Myocardial Contrast Echocardiography (MCE) to Check for Living and Working Heart Muscle

National Institutes of Health (NIH) logo

National Institutes of Health (NIH)

Status and phase

Completed
Phase 3

Conditions

Heart Diseases
Coronary Disease

Treatments

Procedure: Dobutamine echocardiography
Procedure: Myocardial contrast echocardiography

Study type

Interventional

Funder types

NIH

Identifiers

NCT00001891
990108
99-H-0108

Details and patient eligibility

About

Coronary artery disease (CAD) can cause poor blood flow and supply to the heart muscle. It can result in irreversible damage to the heart muscle and poor function. Before treating patients with heart disease it is important to know how well the heart is functioning. Echocardiography is a diagnostic test that can measure heart function. If part of the heart muscle is not working properly due to previous damage, echocardiography can provide information about how much improvement can be expected after treatment (surgery or angioplasty). The purpose of this study is to compare the accuracy of myocardial contrast echocardiography (MCE) to dobutamine echocardiography to detect the potential for damaged heart muscle to be treated and function in patients with heart disease. Myocardial contrast echocardiography (MCE) does not use radioactivity. It uses sound waves like standard echocardiography. However, with MCE patients receive an injection of a "contrast agent" directly into the blood stream through a vein. The contrast agent, called Optison, is made of tiny microbubbles smaller than red blood cells. The echocardiogram can detect these microbubbles in the small blood vessels of the heart muscle and allow researchers to find areas of the heart receiving less blood flow than others. Echocardiography with Dobutamine does not use radioactivity. It uses sound waves, like standard echocardiography. During this echocardiogram patients receive doses of a medication called dobutamine that stimulates the heart to beat stronger and faster. Heart muscle that does not beat stronger after dobutamine is probably dead, usually as a result of a previous heart attack.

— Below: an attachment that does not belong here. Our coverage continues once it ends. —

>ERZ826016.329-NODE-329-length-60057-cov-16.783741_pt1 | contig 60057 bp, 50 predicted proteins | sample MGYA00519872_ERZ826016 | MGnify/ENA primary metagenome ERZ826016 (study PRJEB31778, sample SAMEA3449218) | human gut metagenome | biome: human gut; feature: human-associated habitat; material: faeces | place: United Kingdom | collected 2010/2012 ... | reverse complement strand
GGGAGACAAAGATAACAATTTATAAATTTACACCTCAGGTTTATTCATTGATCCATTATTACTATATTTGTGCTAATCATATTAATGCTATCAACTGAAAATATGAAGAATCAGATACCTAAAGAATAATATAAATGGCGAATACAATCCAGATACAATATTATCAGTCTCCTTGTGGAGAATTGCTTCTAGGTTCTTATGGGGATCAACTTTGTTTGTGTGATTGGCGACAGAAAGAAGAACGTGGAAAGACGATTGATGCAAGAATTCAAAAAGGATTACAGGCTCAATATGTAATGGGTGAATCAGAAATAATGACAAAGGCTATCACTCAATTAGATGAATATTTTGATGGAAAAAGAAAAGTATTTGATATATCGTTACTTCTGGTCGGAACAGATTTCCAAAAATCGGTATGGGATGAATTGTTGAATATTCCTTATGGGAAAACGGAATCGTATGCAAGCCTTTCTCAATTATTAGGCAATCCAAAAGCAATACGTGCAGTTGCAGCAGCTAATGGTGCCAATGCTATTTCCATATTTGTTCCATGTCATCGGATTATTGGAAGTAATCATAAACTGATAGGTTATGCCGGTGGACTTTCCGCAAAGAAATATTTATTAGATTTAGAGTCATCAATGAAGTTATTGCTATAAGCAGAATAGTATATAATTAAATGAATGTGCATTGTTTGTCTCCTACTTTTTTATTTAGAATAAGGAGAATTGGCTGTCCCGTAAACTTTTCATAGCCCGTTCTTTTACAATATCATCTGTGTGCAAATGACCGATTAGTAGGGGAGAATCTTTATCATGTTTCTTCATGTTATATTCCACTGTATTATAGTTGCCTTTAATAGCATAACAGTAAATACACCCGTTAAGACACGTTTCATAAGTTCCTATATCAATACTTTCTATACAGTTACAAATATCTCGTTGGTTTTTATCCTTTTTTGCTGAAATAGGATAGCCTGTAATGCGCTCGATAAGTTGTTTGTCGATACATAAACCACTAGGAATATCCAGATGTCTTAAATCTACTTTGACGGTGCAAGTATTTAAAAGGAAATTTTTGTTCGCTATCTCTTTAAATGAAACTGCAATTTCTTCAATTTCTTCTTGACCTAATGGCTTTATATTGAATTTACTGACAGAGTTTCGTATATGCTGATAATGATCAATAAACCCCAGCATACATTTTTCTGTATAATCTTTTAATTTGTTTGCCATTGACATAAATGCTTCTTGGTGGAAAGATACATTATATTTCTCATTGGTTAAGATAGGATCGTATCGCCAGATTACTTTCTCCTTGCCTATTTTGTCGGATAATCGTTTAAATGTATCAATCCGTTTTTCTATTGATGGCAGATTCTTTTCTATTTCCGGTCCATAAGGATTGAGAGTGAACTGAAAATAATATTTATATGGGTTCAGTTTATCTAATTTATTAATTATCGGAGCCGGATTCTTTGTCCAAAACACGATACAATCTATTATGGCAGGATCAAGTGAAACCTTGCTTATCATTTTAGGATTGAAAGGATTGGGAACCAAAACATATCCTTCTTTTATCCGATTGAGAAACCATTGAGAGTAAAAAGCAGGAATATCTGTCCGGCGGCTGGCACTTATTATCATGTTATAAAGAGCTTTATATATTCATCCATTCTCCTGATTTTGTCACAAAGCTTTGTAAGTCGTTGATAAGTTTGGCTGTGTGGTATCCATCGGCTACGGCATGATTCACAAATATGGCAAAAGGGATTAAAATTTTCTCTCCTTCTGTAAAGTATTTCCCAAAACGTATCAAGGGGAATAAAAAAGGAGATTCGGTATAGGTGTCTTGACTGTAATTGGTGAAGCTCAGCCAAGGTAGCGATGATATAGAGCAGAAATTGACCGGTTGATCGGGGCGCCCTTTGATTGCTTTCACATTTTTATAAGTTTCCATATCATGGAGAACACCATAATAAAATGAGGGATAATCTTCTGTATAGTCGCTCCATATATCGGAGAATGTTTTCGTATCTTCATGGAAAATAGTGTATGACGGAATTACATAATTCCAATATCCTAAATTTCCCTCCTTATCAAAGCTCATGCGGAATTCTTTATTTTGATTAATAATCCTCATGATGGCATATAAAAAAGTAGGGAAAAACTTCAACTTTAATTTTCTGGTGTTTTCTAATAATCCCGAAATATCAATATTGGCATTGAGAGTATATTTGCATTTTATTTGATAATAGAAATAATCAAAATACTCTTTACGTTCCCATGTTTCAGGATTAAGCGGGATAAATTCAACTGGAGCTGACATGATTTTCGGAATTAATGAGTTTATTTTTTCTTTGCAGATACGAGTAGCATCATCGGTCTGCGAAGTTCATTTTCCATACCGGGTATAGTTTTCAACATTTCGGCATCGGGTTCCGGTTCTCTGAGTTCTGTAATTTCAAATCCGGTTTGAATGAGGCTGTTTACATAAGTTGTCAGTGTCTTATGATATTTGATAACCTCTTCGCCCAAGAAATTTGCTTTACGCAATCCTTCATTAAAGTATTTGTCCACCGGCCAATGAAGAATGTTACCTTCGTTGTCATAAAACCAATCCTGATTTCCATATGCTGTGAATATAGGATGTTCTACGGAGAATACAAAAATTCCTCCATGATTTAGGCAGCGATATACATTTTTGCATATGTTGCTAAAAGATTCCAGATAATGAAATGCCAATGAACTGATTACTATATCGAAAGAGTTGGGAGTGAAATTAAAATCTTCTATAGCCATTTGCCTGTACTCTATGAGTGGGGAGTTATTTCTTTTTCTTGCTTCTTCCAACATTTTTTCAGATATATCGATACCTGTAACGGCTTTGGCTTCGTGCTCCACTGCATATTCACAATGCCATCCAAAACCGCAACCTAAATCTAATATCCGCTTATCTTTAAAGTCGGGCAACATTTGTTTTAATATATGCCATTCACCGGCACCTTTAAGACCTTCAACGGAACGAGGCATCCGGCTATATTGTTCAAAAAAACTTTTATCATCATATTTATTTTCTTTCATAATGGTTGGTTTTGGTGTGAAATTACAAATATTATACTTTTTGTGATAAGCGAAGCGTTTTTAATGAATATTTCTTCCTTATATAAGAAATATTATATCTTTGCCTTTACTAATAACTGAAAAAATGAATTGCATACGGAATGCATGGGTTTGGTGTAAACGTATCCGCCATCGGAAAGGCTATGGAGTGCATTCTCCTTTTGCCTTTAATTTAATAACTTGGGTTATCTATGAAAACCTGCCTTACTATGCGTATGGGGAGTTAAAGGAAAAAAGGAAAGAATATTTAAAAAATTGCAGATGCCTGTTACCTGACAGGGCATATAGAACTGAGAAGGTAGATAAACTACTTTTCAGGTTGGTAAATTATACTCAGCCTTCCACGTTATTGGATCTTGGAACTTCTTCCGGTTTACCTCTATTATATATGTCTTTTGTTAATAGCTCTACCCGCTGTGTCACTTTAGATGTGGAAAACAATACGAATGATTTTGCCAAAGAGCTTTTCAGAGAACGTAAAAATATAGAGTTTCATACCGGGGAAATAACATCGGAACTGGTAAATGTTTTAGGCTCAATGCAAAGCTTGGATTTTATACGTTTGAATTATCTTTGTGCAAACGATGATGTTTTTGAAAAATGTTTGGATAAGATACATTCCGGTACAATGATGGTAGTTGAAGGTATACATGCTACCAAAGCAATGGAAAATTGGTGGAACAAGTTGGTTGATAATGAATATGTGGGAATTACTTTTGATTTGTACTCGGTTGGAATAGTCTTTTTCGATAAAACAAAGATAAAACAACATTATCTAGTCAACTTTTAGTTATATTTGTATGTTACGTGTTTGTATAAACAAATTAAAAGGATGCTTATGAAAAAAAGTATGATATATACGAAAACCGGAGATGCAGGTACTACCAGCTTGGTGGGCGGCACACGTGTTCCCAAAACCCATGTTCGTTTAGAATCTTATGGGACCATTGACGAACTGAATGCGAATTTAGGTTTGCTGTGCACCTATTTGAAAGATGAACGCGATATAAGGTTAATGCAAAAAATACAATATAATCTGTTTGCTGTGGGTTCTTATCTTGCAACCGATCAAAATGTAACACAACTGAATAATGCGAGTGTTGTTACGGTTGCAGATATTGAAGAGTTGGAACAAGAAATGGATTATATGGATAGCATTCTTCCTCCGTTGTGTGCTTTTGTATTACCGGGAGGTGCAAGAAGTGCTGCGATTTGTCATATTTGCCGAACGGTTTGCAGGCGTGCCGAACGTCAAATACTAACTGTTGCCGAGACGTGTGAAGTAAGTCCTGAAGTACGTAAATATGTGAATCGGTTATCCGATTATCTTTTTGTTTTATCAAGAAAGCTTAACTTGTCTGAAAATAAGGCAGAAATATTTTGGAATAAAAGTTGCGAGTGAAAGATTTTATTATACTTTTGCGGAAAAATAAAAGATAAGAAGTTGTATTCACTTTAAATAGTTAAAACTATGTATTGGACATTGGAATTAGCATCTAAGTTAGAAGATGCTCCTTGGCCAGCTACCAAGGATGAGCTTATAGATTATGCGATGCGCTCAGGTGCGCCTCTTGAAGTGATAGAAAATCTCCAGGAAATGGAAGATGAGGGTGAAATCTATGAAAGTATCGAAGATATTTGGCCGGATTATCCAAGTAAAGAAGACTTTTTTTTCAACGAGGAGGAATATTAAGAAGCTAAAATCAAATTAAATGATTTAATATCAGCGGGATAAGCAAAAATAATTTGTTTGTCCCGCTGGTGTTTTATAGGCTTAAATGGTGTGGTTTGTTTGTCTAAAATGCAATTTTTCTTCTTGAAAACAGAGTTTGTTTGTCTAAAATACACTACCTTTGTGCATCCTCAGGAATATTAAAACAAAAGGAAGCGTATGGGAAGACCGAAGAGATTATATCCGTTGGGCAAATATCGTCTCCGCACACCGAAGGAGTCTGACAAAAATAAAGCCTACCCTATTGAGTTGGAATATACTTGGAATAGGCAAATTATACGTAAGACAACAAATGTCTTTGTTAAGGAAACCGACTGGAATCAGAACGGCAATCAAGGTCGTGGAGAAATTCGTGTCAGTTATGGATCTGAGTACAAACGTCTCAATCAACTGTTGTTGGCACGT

Full description

Dobutamine echocardiography has become a valuable technique for the evaluation of myocardial viability in patients with coronary artery disease (CAD) and dysfunctional myocardium because it can accurately predict which myocardial segments will show contractile recovery after successful revascularization. Myocardial contrast echocardiography (MCE) offers the potential to evaluate tissue perfusion at the level where oxygen transfer to the myocytes occurs. MCE, therefore, can provide information regarding the functional status of the myocardial microvasculature which has a close relationship with myocellular integrity. The purpose of this study is to evaluate the accuracy of MCE compared to dobutamine echocardiography to detect myocardial viability in patients with CAD and resting wall motion abnormalities.

Sex

All

Volunteers

No Healthy Volunteers

Inclusion and exclusion criteria

Patients undergoing evaluation for CAD who show at least two myocardial segments with wall motion abnormalities on a baseline echocardiogram will be offered to participate in this study.

Patients will be adults older than 21 years of age.

No pre-menopausal patients who are lactating, are pregnant or potentially pregnant as judged by history, physical examination, ultrasound or urine pregnancy test.

No one with unstable angina.

No subjects with recent myocardial infarction (less than 1 month).

No one with frequent ectopy which precludes adequate imaging acquisition.

No subjects with significant hypertension (systolic blood pressure greater than 170 mm Hg).

No hypotension with basal sitting systolic arterial pressure less than 100 mm HG confirmed 30 minutes later.

No subjects with sinus tachycardia greater than or equal to 100 beats/minute.

No atrial fibrillation.

No inadequate two-dimensional echocardiographic windows.

Trial contacts and locations

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Data sourced from clinicaltrials.gov

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